Central Asian churches look to young people to grow Christianity
Catholic staff in Central Asia encourage young people to be more active in parish activities and help plan the future of nascent Church communities in the Muslim-majority region.
“In recent months we have carried out a total restoration of the spaces of our parish, which involved the church, the football, basketball and volleyball courts and an area to welcome pilgrims,” said the Father Ariel Alvarez Toncovich, priest of the Institute of the Incarnate Word and pastor of the Church of St. John the Baptist in Samarkand, Uzbekistan.
At the end of March, the church welcomed a group of 46 young people – 31 Uzbeks and 15 Tajiks – to better understand their spiritual needs.
“It is very important for us, it is an opportunity to form the Catholics of the future and the Church of which we dream for Central Asia”, Father Toncovich told Agenzia Fides.
“We explained to the participants what it means to be Catholic. The theme of the meeting was ‘What does God expect from the young people of Uzbekistan and Tajikistan?’, in accordance with the objectives of the Synod that Pope Francis is organizing, said he declared.
“They asked very interesting questions. Rather than talking, we priests listened to their spiritual and cultural needs, which are so many because the Church of Central Asia is a young Church and, just like the children who need nourishment to grow, Catholics in these countries need human, spiritual and cultural nourishment,” Fr. Toncovich said.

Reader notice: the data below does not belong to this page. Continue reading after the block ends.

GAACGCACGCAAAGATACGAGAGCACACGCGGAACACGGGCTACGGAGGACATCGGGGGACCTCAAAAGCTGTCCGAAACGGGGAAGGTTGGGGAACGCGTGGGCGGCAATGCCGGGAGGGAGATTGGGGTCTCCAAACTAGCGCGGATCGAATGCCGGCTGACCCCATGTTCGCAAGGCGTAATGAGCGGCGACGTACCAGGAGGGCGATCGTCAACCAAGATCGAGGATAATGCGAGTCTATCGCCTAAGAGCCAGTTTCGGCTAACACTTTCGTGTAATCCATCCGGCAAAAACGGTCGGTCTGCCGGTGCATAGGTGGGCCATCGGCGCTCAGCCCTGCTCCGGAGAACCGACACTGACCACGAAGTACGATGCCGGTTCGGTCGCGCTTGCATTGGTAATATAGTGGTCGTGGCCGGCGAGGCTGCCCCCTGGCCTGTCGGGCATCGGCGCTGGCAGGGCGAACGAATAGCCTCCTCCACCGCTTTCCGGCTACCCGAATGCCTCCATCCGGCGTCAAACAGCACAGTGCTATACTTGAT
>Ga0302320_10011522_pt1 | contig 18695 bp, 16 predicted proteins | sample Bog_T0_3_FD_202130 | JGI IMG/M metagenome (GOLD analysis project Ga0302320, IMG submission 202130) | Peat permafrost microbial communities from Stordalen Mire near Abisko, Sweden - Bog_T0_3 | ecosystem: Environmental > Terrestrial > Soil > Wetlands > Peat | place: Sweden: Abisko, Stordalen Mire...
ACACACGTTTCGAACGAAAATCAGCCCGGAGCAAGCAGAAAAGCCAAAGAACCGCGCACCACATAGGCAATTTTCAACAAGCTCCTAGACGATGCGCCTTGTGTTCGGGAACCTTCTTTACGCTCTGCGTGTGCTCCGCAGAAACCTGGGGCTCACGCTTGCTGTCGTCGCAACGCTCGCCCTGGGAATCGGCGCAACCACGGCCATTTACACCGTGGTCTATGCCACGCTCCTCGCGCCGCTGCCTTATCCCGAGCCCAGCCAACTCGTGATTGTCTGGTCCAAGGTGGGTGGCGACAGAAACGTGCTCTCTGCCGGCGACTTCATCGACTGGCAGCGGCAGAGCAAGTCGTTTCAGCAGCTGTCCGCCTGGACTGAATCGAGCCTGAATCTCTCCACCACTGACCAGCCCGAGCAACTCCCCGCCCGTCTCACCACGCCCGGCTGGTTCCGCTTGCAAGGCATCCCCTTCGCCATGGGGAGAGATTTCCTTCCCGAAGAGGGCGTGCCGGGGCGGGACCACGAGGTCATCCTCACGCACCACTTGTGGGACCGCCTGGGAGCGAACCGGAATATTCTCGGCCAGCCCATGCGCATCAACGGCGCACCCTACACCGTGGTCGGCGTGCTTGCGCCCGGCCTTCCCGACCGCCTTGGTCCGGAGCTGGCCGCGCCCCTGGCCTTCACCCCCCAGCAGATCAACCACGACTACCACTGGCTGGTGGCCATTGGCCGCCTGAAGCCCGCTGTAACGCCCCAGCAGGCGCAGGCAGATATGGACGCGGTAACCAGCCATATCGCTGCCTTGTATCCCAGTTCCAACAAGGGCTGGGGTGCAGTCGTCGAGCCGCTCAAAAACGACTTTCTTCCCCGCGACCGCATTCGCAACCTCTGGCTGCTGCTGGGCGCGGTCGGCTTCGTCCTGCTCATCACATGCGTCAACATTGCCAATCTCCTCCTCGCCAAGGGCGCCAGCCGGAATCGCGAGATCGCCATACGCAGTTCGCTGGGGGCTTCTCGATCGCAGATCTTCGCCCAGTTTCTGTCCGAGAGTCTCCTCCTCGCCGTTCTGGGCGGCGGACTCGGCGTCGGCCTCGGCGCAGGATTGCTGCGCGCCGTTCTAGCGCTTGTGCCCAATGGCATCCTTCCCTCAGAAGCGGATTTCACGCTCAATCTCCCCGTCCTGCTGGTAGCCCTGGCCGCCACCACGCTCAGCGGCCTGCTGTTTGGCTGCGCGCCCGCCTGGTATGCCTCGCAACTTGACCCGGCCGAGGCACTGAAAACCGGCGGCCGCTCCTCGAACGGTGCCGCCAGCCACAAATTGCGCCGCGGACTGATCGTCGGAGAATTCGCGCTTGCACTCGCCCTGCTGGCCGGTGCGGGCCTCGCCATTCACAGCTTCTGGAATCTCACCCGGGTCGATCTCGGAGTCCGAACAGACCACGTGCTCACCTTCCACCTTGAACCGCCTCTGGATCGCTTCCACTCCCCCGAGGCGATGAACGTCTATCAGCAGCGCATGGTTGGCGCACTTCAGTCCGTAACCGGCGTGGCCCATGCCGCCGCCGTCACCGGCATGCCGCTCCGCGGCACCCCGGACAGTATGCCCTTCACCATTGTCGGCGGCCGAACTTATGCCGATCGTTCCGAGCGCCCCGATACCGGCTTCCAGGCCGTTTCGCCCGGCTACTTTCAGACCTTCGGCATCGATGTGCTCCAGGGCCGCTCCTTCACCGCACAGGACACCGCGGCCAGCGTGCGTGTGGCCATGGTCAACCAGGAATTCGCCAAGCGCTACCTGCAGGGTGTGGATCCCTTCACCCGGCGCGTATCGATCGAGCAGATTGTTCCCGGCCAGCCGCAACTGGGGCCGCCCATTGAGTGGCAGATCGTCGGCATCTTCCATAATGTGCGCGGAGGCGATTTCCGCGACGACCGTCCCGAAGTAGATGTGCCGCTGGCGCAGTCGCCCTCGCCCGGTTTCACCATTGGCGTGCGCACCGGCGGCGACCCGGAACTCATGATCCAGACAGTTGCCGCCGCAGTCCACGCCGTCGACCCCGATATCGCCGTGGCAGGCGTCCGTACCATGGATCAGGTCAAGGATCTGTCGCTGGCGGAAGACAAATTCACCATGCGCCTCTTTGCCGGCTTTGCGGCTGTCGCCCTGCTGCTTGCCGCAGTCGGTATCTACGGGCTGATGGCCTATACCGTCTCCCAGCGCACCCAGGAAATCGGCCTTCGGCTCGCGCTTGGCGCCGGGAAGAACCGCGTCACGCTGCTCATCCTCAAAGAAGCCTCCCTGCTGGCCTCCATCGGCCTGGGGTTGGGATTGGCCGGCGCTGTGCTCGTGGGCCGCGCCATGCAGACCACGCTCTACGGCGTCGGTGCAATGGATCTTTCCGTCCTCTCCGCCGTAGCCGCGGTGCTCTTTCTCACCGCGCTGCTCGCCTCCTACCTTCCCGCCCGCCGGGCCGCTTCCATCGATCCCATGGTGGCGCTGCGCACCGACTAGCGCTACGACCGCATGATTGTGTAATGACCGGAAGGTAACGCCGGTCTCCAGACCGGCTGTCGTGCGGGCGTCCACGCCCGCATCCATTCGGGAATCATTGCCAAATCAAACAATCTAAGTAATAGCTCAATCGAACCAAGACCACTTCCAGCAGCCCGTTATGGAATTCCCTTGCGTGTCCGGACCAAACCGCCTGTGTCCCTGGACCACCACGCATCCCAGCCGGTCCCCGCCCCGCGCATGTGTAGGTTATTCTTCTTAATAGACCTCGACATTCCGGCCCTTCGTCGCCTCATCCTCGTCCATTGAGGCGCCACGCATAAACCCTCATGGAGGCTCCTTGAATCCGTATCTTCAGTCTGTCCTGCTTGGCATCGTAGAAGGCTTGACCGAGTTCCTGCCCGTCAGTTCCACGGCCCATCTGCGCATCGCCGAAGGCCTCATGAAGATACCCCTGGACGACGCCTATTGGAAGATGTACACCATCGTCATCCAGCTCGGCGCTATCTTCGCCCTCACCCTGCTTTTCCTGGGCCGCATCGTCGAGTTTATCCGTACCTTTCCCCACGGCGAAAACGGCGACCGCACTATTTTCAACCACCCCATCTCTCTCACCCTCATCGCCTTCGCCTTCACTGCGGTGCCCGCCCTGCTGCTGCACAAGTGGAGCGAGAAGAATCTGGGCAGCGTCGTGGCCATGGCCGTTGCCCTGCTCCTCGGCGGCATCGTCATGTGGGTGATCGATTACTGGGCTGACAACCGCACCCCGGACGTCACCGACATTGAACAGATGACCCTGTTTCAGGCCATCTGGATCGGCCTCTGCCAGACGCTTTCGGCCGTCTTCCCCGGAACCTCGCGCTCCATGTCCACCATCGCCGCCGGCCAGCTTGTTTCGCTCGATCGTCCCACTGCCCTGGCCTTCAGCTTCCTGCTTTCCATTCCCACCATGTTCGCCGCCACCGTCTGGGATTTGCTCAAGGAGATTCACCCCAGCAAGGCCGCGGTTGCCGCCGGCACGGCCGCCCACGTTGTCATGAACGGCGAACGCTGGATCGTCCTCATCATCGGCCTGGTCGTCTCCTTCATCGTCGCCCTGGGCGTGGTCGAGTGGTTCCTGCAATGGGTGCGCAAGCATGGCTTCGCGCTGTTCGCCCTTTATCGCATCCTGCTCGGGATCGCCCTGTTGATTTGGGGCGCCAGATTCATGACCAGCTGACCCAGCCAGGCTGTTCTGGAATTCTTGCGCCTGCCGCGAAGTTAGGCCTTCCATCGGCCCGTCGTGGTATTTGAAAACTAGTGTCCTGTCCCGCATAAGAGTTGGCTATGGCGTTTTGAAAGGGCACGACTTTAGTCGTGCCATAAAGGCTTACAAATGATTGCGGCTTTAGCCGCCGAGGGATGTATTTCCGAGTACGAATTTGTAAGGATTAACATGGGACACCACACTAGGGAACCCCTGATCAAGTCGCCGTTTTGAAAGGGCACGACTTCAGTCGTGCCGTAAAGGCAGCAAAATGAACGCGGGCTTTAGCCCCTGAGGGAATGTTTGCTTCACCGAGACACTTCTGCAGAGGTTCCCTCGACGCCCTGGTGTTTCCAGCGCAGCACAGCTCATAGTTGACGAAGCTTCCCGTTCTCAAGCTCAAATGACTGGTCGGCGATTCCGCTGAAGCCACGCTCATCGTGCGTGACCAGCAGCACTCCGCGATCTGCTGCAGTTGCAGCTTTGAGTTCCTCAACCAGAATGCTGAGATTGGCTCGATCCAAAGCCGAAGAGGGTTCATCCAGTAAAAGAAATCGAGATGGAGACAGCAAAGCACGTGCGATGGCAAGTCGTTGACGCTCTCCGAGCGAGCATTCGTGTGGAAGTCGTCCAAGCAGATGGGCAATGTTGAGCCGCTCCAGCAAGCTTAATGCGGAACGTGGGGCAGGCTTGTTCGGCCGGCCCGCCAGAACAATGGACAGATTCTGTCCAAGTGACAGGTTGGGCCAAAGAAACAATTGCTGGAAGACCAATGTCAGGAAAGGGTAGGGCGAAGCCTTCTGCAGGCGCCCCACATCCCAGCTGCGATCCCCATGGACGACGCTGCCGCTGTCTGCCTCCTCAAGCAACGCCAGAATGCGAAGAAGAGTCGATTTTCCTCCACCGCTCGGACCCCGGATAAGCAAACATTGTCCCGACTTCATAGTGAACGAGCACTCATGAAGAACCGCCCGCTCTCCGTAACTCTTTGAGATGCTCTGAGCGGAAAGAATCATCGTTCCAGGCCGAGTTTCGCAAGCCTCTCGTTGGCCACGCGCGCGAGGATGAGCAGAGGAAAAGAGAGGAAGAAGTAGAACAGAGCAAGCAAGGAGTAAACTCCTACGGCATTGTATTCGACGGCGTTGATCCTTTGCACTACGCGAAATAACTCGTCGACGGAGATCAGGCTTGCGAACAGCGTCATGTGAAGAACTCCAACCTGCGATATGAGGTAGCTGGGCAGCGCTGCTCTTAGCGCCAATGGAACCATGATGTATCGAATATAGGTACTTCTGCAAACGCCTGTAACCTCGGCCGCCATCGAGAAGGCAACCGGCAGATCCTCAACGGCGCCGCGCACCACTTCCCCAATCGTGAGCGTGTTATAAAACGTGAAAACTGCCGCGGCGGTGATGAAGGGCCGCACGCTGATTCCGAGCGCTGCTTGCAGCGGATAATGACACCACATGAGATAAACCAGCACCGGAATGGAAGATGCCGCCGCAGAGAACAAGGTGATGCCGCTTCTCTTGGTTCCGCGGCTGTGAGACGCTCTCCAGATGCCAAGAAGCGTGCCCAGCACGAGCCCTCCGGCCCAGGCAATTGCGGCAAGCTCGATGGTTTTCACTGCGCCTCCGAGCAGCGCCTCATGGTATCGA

The meeting for Uzbekistan and Tajikistan was the second of three events devoted to young people from Central Asia during the year.
The first was in early January and the third will be a holiday camp during the summer month of August, which will hopefully strengthen young people in their journey of faith and welcome new people interested in knowing and experiencing Jesus. -Christ, said Father Toncovich. .
The Catholic faith in the Central Asian countries of Kazakhstan, Uzbekistan, Kyrgyzstan, Turkmenistan and Tajikistan has been reborn after their independence from the collapsed former Soviet Union in 1991.
Islam is the dominant religion in these five nations with an estimated total population of 72 million, mostly Sunni Muslims. The Christian side is predominantly Russian Orthodox.
The Catholic community in Kazakhstan, the largest of the Central Asian countries, numbers around 250,000 Roman Catholics and 7,000 Greek Catholics.
Turkmenistan, Uzbekistan and Kyrgyzstan each have between 500 and 3,000 Catholics, but an exodus of people of European descent means those numbers may not be accurate, especially in Turkmenistan. Tajikistan has around 150 Catholics, the lowest figure in the region.
Most Catholics in the region are Poles, Germans and Lithuanians.